FLORIDA — A provision of a Florida medical marijuana law has caused much controversy among black farmers in the state who say it’s shutting them out of the potentially lucrative industry. This group has now taken their fight to the Florida legislature in the hopes of passing an amendment that takes the regulation out of the bill.
Last year, Florida Governor Rick Scott (R) signed the Compassionate Medical Cannabis Act, which allows some nurseries in the state to grow and distribute low-THC marijuana to patients who suffer from cancer, seizures, and muscle spasms. But the law stipulates that those who qualify for licensing must have operated as a registered nursery in Florida for 30 consecutive years — a criterion that many, if not all, black farmers in the state can’t meet. Farmers of color say they’ve been hampered by the U.S. Department of Agriculture (USDA)’s past discriminatory practices that have made it difficult for them to thrive in the industry.
“There weren’t that many black farmers 30 years ago in the nursery business,” Howard Gunn, Jr, the president of the Florida Black Farmers and Agriculturists Association, told FOX News. “Because of that, we weren’t able to produce as much or be as profitable as [other] farmers. If we found one [black] farmer growing that many plants, it would be surprising.”
But altering the language in the 2014 legislation has proven to be an uphill battle. When Florida Sen. Oscar Brayon, a black Democrat who represents Miami, introduced an amendment earlier this year, a Republican colleague reportedly tried to convince him to withdraw it, promising that he would change the language in the bill with another piece of legislation that would end legal challenges in the bill Gov. Scott signed last year. An early end to the session, however, thwarted those plans.
Expanding entry into the medical marijuana industry could prove immensely beneficial to vendors of colors and their clientele. Medical marijuana advocates say that the plant can treat symptoms of HIV/AIDS, anxiety disorders, Alzheimer’s disease, bipolar disorder, post-traumatic stress disorder and other ailments that disproportionately affect black Americans. With Florida’s current law in place, however, the likelihood of a black-owned farm winning one of five licenses the state will award remains slim.
The provision of the Compassionate Medical Cannabis Act notwithstanding, black people — a group that accounts for a significant portion of marijuana arrests and convictions — find difficulty entering the medical marijuana industry, which experts say can garner $5.6 billion in annual sales. In many states that have legalized medical marijuana, people with drug-related felony convictions cannot open their own businesses. Additionally, nonrefundable application fees and annual licensing fees for medical marijuana dispensaries often total tens of thousands of dollars, further keeping opportunity at arm’s length for anyone who wants to take on the entrepreneurial endeavor. Opening a clinic at home isn’t an option either. Besides Arizona, legally growing and selling medicinal marijuana in one’s residence isn’t a viable alternative in any of the states that have medical marijuana laws in place.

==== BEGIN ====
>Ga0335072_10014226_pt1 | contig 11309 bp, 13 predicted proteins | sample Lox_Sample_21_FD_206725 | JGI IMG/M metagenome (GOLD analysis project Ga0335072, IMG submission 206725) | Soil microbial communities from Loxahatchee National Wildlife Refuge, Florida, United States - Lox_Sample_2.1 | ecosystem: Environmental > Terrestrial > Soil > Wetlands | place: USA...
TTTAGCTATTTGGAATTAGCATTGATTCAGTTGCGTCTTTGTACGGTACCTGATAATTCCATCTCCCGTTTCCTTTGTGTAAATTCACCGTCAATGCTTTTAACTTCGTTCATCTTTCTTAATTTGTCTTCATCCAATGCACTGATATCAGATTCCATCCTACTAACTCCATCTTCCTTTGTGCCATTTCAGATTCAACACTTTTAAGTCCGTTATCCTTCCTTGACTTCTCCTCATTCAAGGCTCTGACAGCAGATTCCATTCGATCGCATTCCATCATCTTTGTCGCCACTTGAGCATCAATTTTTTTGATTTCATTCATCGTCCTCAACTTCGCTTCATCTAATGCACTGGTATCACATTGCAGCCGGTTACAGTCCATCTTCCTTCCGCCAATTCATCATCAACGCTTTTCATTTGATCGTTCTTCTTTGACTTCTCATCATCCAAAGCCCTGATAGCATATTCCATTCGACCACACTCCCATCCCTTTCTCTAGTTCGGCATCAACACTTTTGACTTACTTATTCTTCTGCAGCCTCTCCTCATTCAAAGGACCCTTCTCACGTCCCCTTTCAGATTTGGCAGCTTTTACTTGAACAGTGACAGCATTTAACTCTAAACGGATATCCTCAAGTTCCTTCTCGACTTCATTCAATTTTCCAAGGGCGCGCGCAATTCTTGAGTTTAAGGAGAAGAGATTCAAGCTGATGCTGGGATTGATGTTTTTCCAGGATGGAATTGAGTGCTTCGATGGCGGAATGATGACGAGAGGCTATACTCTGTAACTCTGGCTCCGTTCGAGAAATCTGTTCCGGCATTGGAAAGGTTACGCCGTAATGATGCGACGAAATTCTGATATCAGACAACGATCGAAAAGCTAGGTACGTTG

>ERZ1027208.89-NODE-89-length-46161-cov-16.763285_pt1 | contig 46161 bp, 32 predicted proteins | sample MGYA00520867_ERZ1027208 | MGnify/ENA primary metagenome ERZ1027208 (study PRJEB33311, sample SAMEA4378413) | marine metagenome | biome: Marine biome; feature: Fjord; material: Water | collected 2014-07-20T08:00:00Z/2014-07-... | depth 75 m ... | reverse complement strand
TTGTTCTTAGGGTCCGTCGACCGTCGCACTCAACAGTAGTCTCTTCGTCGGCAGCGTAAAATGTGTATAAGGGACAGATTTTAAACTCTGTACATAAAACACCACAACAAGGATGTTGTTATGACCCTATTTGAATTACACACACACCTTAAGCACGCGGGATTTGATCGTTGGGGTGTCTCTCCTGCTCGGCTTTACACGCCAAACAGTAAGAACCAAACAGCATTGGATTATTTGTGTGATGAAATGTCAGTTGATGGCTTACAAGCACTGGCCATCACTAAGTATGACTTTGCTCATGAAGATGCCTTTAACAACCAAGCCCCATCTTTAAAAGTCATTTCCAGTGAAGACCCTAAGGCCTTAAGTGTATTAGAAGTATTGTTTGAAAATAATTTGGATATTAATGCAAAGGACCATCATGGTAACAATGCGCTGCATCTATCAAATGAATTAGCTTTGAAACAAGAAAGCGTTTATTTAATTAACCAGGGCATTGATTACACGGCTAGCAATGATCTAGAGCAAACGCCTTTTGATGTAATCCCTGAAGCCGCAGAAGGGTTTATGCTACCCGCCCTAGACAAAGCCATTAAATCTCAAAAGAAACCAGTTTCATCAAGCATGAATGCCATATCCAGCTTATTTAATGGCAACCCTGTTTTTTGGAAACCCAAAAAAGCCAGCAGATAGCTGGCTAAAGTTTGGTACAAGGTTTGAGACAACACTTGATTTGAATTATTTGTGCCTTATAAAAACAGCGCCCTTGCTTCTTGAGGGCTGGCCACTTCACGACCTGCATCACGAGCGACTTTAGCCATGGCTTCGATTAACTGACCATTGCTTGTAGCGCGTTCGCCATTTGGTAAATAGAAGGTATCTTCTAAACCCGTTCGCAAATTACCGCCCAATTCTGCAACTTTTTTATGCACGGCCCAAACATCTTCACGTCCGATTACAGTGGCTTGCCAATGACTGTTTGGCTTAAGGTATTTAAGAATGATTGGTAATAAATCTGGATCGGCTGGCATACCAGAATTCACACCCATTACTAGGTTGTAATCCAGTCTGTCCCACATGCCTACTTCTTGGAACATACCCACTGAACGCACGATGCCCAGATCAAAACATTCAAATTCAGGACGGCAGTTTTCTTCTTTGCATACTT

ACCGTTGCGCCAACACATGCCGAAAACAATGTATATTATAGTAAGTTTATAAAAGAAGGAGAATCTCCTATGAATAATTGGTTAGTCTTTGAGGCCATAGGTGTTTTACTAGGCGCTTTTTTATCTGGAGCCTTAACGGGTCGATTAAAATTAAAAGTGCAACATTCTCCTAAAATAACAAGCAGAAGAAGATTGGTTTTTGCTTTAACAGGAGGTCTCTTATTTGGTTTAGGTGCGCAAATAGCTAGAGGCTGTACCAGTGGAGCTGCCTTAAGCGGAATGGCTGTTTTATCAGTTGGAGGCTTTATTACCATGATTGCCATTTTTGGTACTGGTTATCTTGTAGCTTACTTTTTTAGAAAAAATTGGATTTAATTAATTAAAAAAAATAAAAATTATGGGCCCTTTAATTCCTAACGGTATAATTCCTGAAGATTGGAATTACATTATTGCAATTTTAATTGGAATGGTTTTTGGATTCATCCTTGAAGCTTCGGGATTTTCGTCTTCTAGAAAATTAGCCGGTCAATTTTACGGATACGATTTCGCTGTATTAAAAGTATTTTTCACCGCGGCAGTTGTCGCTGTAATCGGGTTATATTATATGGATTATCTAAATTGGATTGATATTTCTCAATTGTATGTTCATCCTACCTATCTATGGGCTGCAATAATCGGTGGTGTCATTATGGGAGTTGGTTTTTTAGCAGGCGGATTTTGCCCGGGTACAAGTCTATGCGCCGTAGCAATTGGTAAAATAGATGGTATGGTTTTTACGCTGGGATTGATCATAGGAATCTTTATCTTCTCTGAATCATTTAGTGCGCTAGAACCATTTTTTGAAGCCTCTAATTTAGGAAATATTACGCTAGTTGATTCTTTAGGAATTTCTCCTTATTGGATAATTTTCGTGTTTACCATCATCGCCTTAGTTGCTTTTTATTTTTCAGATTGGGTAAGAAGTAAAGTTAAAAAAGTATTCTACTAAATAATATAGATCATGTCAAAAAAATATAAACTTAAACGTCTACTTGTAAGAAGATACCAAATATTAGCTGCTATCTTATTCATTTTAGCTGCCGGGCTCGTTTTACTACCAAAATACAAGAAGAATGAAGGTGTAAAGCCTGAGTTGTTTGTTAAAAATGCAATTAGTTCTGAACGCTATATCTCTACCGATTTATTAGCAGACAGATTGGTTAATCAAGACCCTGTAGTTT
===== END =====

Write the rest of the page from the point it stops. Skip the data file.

In a column published at Madame Noir last year, writer Charing Ball noted that consumers of color with medical issues also face challenges in smoking legally, despite the passage of laws that protect their right to do so. High prices can compel some to resort to the black market for their product. Doing so creates a demand among black market distributors, many of whom wouldn’t be able to enter the medical marijuana industry legally. With decades-long drug laws still on the books, people of color still get shorthanded at a time when the War on Drugs has come under more scrutiny.
With Florida’s legislative session well behind, advocates’ focus has shifted to the next meeting of lawmakers with the hope that the amendment gets reintroduced and approved so that black farmers can enter the medical marijuana market without difficulty.
Regardless of the outcome, the current case in Florida has reminded some farmers of color that their economic position didn’t occur by happenstance. During the Reconstruction Era, the USDA marginalized black farmers because of fear among white farmers about competition from freed slaves. Institutionalized practices — like the policy under scrutiny in Florida — have kept black farmers out of the industry since then. For example, freed slaves couldn’t receive farming loans without credit history.
The USDA later marginalized farmers of color by increasing tax sale, seizing of land through eminent domain, delaying loans until after the end of the planting season, and denying crop disaster relief funds. By the early 1990s, the black farmer population fell by nearly 100 percent, eventually prompting a class action lawsuit against the USDA that resulted in the allocation of more than $2.3 billion to more than 13,000 farmers. In their appeal to Florida state lawmakers, the Black Farmers and Agriculturists Association cited that court case, called Pigford v. Glickman.